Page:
So none of the others were there to see Elgin’s mother,
uncomfortable with expressions of love, brush
an imaginary fleck of dust from the lapel
of his uniform and say how much she enjoyed
his speech as Elgin looked down at her, studying
her face and hair. Then he held her in his arms
and said thank you, this time for just growing old,
which had made her beautiful, he said, a word
he had almost forgot, causing her to weep all
over again in the blinking red, white, and blue light
of the crèche, while Myla, nudged between them,
cried to hear how loud her grammy cried.
This moment, I would argue, is a metaphor for speaker in The Lost Child coming to terms with the deterioration and death of his own mother, in realizing the inherent beauty in those moments that cause us the greatest difficulty and pain, and to remember those people and places (whatever their faults), even after they have gone.
Wesley McNair’s The Lost Child: Ozark Poems is a compelling read that solidifies his reputation at the forefront of contemporary poetry and storytelling. Not a collection for the emotionally weary or fainthearted, The Lost Child takes McNair’s mastery of language, his penchant for certain subject matter, and implants these musings in the landscape of Southern Missouri for all to see. Whether coming to McNair’s work for the first time, or, in my case, for the first time in a long time, this collection is a must-have for any bookshelf. And, hopefully dear reader, this was an “above average” or “B” review for what is undoubtedly a remarkable work.
David R. DiSarro is currently an Assistant Professor of English and the Director of the Writing Center at Endicott College in Beverly, MA. He received his Ph.D. in Rhetoric and Composition from Ball State University, his M.A. in Creative Writing from Southern Connecticut State University, where he was also a graduate research fellow, and his B.F.A. in Creative Writing from the University of Maine at Farmington. David's creative work has previously appeared in The Hawaii Pacific Review, Shot Glass Poetry Journal, The Ibbetson Street Magazine, The Orange Room Review, Breadcrumb Scabs, Third Wednesday, among others.Â In addition, David's article entitled "Let's CHAT:Â Cultural Historical Activity Theory Goes into the Creative Writing Classroom" will be forthcoming (Spring 2015) inÂ New Writing:Â The International Journal for the Practice and Theory of Creative Writing.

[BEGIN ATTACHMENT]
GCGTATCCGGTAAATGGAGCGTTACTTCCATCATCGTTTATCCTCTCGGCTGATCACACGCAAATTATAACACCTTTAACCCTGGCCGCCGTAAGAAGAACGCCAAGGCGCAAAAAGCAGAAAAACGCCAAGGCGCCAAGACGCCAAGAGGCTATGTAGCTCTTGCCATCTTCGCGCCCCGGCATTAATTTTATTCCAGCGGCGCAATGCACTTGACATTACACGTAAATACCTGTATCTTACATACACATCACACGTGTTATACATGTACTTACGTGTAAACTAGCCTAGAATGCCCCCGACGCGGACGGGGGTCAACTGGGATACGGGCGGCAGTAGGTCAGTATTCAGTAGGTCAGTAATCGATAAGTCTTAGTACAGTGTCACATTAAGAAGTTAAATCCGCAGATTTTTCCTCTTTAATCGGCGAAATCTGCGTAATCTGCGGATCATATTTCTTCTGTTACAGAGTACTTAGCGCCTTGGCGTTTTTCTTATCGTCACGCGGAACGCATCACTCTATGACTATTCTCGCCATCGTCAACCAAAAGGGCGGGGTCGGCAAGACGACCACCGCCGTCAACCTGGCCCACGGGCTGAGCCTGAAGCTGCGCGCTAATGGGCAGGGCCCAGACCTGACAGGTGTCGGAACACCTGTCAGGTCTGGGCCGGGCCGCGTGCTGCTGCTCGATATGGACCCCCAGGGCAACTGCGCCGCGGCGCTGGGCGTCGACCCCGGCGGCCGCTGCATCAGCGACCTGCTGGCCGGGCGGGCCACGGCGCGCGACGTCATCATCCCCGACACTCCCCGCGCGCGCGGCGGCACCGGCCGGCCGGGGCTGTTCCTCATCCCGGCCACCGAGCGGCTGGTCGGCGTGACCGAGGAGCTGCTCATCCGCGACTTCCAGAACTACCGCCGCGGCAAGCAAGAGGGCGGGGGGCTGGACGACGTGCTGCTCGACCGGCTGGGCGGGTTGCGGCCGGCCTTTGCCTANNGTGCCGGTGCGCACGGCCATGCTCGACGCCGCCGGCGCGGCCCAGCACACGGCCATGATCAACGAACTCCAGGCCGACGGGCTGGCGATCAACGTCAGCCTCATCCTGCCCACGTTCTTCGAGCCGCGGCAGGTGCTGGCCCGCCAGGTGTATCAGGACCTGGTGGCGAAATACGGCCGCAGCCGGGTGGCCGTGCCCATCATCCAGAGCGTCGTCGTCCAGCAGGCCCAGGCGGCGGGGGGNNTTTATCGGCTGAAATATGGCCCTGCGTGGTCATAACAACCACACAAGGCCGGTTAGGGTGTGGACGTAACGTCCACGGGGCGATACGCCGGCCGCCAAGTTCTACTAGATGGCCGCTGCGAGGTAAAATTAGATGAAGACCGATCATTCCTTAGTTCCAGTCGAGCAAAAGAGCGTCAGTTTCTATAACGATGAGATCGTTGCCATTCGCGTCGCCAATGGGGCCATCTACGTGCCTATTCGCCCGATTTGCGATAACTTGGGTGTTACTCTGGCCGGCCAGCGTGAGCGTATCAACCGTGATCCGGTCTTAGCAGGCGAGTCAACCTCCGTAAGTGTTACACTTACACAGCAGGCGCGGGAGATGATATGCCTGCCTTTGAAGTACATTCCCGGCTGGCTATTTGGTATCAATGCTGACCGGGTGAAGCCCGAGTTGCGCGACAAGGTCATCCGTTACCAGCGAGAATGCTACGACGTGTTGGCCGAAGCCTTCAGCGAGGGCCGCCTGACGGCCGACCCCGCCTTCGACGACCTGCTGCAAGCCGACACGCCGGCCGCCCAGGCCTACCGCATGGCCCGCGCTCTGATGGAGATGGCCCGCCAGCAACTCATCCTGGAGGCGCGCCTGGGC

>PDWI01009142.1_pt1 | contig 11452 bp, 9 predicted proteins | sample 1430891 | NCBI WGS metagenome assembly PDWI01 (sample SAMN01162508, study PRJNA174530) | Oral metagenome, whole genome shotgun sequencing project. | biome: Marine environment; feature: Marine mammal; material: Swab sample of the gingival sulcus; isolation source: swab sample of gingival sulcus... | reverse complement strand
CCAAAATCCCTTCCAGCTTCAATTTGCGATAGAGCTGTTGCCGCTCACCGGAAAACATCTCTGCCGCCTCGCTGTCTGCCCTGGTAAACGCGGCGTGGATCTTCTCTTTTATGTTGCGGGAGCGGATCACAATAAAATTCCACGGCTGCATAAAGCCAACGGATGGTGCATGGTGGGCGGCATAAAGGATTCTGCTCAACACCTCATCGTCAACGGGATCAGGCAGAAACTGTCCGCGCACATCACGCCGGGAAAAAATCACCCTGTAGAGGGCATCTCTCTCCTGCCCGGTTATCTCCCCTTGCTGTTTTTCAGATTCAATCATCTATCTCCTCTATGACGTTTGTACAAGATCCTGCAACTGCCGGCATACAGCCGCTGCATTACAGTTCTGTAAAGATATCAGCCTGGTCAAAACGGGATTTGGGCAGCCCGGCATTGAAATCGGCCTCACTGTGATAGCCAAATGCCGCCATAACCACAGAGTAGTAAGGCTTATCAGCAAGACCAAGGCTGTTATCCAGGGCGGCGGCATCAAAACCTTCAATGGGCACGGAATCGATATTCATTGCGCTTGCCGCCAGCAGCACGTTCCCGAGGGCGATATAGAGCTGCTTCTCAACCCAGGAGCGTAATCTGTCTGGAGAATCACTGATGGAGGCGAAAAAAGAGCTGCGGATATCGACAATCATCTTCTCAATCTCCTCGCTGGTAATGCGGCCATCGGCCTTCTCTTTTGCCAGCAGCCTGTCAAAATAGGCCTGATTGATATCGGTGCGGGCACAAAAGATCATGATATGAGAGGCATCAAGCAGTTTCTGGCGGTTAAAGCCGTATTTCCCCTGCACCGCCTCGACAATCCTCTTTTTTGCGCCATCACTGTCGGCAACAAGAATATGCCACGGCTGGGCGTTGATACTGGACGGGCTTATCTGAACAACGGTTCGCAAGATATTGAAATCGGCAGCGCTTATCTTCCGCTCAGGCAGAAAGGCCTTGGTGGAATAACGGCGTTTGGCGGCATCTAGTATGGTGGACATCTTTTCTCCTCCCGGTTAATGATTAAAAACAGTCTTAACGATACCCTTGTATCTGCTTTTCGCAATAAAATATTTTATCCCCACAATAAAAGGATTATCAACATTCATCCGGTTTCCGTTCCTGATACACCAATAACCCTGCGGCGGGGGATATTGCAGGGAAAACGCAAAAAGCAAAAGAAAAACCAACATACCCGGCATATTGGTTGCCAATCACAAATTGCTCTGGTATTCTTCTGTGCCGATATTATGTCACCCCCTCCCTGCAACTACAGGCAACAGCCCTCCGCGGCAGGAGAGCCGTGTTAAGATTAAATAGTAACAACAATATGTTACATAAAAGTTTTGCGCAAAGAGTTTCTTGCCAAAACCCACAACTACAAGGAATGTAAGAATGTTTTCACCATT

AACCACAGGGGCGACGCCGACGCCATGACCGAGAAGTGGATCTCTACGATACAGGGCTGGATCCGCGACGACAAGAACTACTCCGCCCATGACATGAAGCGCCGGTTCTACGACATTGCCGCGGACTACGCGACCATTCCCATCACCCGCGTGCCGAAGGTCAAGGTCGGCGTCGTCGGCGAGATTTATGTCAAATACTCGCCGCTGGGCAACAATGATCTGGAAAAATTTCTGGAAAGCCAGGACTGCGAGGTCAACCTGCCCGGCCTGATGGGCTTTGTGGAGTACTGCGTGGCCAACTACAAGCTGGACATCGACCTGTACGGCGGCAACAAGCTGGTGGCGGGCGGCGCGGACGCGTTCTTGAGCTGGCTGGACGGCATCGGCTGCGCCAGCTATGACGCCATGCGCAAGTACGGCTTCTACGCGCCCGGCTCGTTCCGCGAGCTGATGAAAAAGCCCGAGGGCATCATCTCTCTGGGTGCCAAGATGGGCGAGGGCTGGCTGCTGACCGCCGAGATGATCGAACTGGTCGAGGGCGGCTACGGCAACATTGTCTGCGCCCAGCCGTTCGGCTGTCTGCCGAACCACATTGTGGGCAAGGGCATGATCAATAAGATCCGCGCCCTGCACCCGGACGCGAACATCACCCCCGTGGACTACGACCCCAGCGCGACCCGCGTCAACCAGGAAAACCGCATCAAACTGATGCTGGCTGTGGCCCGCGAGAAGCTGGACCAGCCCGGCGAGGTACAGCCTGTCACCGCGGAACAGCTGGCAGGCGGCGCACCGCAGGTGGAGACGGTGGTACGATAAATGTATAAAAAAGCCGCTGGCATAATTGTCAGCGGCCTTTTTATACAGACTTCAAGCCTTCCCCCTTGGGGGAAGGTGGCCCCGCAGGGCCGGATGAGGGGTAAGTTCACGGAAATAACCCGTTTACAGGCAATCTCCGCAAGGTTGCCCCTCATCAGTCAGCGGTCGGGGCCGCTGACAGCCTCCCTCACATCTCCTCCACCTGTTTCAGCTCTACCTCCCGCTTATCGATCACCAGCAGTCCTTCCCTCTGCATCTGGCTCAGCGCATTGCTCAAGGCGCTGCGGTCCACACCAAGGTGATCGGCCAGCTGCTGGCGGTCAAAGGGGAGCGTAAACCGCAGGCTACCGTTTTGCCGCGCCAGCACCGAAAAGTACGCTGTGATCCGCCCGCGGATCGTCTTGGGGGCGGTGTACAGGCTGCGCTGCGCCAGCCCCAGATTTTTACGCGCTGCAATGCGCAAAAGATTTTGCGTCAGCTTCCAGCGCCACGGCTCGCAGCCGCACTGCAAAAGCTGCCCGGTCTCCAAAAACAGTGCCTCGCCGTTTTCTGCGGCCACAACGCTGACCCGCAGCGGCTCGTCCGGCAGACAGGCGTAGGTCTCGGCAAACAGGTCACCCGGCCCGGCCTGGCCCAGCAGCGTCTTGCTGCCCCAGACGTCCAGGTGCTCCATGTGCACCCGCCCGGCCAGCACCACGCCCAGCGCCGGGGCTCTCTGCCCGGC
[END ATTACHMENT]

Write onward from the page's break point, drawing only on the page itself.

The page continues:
Monday, September 29, 2014
By Deirdre Girard
Directed by Bridget Kathleen O’Leary
Boston Playwright’s Theatre
September 25 to October 19
Lighting Design by Karen Perlow
$30.00 Adult admission
Review by Dennis Daly
Hanna(h) stalks over the main stage with murder in her eyes and a hatchet in her hand. Her insane scowls drift into the full-house audience at the Boston Playwright’s Theatre demanding answers, two sets of what will become seat-squirming, unsettling answers. Each set belongs to a very different Hanna(h). First, there is the Puritan Hannah Duston, mother of eight children, whom the Abenaki Indians took hostage in 1697 during a raid on the town of Haverhill. Second, there is present day Hanna, an international career journalist recently returned from Afghanistan and now dealing with the murder of her journalist husband. This Hanna directs obscenity-laced barbs at friends and antagonists alike as she investigates her seventeenth- century namesake with intellectual stubbornness and a developing sense of intimacy. Celeste Oliva plays both Hanna(h)s seamlessly, so seamlessly she changes clothes and personalities in front of us, her ego-altering facial expressions successfully suspending any notion of pedestrian disbelief.
At almost regular intervals throughout the play I internally projected the trajectory of the plot line. On each occasion I guessed wrong. Deirdre Girard, the playwright who authored this masterwork, has layered her production with multiple thematic motivations and deepening plot twists. That’s not to say that the play clutters itself with clever academic arguments. It doesn’t. On the contrary every movement of the plot adds to the dramatic force. Good directing makes this happen and Bridget Kathleen O’Leary nails this play with intelligence and a perfect sense of timing.